Choosing a Pocket Knife for a Woman

Dec 6th 2018

pocket knife

Choosing a  pocket knife for a woman is no different than choosing one for a man. The same considerations go into selecting the right everyday carry pocket knife no matter your gender.

Rather, the uses that the knife will be put to, the size of your hand, the steel involved, and kind of opening mechanism used are what’s important. We’ll break these down for those women who may not be familiar with everything.

Purpose of the Knife

Do you spend a lot of time camping or backpacking? Are you a first responder? Do you want it for self-defense?

Do you want a convenient way to cut strings or tags off? Maybe you just really like knives. Many features will overlap, but there are extras that can make all the difference.

A first responder will need a sturdier knife, perhaps one with extras like glass breakers or seat belt cutters. Someone who just wants a fun way to open boxes will have different parameters than the woman who is looking for an added layer of defense. Either way, you should have a good idea what the knife will be used for.

Opening Mechanisms

Manual  folding knives require two hands to open and are a little slower. If you think you’ll need to open a knife quickly with only one hand, look for one with an assisted open.

There are assisted opens with thumb studs and flippers that can be opened with little effort. Flippers are ambidextrous, but if the knife only has thumb studs, check that you can open it with your dominant hand.


Always check the requirements of your state before purchase, as some will only allow a knife blade up to 2 inches. If you’re not in one of those states, we recommend a blade between 3 and 4 inches for best use and function.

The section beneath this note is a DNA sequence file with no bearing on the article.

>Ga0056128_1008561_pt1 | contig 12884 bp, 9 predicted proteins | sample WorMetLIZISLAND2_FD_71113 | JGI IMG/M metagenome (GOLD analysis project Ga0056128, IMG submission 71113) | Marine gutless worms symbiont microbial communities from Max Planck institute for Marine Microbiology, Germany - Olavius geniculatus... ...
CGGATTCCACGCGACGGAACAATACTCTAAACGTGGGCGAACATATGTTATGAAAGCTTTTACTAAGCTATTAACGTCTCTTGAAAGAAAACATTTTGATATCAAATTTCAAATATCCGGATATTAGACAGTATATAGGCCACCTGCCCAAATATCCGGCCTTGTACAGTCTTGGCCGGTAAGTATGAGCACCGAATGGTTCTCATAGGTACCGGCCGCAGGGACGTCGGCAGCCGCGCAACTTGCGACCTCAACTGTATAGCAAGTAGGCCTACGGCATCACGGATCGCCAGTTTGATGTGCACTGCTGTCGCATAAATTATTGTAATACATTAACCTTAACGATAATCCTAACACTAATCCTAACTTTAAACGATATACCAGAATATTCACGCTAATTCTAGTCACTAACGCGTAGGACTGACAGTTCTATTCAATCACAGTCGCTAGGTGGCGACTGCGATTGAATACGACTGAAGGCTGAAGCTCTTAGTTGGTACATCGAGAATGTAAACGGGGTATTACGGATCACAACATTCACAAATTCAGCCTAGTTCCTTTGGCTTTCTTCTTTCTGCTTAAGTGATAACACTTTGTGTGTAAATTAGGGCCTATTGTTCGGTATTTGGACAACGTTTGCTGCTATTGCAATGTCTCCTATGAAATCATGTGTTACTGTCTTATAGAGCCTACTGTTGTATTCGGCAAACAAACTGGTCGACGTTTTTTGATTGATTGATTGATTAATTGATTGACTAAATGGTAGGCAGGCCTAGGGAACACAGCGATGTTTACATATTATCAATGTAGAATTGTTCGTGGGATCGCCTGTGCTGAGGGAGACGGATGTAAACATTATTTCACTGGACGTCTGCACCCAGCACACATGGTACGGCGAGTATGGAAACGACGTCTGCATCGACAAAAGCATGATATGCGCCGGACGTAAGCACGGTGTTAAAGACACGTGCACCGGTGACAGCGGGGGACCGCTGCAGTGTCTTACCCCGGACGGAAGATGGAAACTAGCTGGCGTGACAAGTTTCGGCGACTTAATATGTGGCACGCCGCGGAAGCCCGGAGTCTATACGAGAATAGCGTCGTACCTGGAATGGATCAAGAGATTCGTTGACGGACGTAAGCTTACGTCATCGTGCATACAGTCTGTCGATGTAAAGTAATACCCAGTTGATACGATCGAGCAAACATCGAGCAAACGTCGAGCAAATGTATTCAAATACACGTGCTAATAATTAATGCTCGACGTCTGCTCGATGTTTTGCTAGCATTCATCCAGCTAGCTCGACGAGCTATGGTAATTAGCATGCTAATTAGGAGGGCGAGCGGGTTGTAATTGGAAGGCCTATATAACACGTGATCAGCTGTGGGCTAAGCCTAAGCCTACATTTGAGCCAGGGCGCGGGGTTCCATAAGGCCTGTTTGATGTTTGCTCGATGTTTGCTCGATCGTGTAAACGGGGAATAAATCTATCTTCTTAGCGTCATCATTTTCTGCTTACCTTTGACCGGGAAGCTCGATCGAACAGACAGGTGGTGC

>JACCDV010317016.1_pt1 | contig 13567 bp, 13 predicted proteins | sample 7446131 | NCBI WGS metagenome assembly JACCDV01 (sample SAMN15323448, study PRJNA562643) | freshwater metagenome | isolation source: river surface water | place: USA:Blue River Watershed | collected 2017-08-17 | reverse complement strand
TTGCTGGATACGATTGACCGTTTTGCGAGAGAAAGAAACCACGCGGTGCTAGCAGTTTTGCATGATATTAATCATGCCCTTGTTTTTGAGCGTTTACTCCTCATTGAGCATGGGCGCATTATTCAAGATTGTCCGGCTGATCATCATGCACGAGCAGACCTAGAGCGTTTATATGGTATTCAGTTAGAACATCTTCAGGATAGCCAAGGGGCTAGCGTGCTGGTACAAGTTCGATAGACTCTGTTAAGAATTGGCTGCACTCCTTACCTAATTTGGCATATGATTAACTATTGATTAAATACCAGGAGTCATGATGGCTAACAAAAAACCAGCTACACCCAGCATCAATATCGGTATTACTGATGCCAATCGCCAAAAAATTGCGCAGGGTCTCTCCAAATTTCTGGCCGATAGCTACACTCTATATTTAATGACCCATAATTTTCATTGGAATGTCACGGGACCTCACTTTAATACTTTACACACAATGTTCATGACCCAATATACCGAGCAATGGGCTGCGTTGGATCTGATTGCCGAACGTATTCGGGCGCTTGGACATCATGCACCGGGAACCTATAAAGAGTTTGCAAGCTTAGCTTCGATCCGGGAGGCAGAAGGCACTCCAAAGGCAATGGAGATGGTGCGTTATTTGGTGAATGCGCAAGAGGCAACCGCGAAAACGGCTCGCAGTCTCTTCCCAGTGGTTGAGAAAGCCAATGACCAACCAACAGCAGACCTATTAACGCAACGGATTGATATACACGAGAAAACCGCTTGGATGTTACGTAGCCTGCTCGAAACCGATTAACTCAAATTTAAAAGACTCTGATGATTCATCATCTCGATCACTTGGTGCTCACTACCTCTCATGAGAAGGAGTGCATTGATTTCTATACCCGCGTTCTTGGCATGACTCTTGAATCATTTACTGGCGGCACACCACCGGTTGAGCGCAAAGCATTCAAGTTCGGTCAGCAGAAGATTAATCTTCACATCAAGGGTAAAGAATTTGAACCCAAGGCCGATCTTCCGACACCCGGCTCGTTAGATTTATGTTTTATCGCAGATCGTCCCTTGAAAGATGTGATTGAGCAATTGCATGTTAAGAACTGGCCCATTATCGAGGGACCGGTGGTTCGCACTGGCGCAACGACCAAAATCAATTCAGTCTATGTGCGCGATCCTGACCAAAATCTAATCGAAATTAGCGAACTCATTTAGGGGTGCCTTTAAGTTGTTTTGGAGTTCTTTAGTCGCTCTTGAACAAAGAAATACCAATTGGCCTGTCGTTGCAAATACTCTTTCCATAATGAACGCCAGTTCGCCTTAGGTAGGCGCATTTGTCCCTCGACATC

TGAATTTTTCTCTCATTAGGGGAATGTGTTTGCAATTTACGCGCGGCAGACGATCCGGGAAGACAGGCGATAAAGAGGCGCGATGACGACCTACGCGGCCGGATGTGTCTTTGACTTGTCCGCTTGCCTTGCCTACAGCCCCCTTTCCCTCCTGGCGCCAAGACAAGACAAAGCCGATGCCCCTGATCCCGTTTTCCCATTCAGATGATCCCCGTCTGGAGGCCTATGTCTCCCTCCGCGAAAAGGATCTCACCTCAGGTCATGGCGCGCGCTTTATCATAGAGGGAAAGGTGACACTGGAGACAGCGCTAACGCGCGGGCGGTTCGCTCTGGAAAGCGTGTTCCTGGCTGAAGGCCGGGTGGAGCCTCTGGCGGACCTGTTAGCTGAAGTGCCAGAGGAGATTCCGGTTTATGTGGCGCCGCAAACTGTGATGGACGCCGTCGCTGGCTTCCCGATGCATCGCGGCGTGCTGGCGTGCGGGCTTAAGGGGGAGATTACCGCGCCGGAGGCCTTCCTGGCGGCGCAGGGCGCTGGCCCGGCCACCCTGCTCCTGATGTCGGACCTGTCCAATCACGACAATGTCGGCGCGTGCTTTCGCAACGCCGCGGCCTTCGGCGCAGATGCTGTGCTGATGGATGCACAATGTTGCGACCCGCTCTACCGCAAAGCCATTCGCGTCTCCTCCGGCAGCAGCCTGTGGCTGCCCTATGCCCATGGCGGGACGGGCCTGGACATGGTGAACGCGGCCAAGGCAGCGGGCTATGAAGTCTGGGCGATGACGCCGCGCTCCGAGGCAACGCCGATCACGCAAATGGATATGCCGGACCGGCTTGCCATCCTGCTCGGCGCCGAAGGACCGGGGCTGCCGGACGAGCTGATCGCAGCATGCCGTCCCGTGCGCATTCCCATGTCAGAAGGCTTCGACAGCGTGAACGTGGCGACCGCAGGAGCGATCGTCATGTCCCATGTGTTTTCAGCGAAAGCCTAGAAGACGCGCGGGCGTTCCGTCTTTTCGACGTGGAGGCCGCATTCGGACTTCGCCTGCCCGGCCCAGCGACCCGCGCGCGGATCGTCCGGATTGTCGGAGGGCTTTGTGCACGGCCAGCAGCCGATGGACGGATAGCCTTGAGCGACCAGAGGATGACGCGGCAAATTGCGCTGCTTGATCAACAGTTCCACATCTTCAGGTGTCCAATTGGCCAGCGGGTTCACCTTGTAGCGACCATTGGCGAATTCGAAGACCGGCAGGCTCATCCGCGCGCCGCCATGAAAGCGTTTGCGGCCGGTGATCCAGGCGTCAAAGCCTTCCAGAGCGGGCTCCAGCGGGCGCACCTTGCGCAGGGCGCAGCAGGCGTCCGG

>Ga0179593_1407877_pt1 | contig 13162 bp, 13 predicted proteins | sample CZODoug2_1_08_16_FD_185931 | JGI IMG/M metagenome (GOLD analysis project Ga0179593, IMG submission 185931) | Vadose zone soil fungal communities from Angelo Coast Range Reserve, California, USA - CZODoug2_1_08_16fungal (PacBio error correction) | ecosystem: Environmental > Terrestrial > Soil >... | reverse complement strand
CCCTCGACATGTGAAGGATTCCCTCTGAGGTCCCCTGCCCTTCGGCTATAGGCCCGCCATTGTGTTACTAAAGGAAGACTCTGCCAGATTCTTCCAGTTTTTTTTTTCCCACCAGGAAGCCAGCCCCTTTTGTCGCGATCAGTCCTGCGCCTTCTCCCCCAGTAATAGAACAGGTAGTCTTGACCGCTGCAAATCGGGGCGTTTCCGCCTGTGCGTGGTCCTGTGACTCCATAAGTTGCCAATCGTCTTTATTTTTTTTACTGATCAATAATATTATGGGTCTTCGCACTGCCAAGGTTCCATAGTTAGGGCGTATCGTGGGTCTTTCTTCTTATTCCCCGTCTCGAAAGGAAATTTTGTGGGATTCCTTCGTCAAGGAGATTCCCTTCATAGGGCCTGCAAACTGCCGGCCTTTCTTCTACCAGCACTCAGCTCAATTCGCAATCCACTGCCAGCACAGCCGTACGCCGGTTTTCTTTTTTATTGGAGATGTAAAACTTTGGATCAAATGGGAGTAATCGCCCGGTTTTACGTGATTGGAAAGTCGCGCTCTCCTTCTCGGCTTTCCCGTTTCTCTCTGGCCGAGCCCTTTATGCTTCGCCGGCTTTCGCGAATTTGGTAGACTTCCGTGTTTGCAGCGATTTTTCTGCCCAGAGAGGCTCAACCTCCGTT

You should ensure that the knife fits comfortably in your pocket and that you can grip the handle with all your fingers. There shouldn’t be too much handle hanging out the end, as that usually means the knife is too big.

everyday carry pocket knife

Blade Shapes

This will be the condensed version of blade shapes, as it could easily be a post in itself, so we’ll just cover the basics. A drop point curves down gently to a strong tip and has a good belly for cutting and slicing. It doesn’t pierce materials very well, and the point isn’t as sharp as others, but it makes an excellent survival and outdoor knife.

Clip points have a mostly flat spine that drops into a cut out where it meets the tip. This one has a sharp point, and it pierces well, but the tip isn’t very strong, so this one is great for those with lighter tasks.

Spear points have the top and bottom edges curving to meet each other, though for pocket knives only one edge is sharp. They have strong points with nice, controllable tips, and are one of the most popular for survival knives, so outdoor types can appreciate this one.

Tanto knives have a relatively straight blade that angles sharply up to the tip, which is level with the spine. They are great for piercing hard materials and have little slicing capabilities. These are primarily for defense and are wickedly good in trained hands.


Unless you’re interested in learning how to sharpen a knife, we recommend AUS-8 steel or better. M390 and Elmax won’t require sharpening as often, but they do cost more.

Properly cryo treated AUS-8 steel holds an edge well, won’t wear out quickly, and won’t need sharpening on a daily basis. The best part is that it’s an affordable steel, and many quality knives are made from AUS-8.

Once you do find an everyday carry pocket knife for sale that you like, check the dealer and knife maker. A quick google search will tell you if they have a reputation for good quality knives or not, and it’s important to know before spending your hard earned dollars.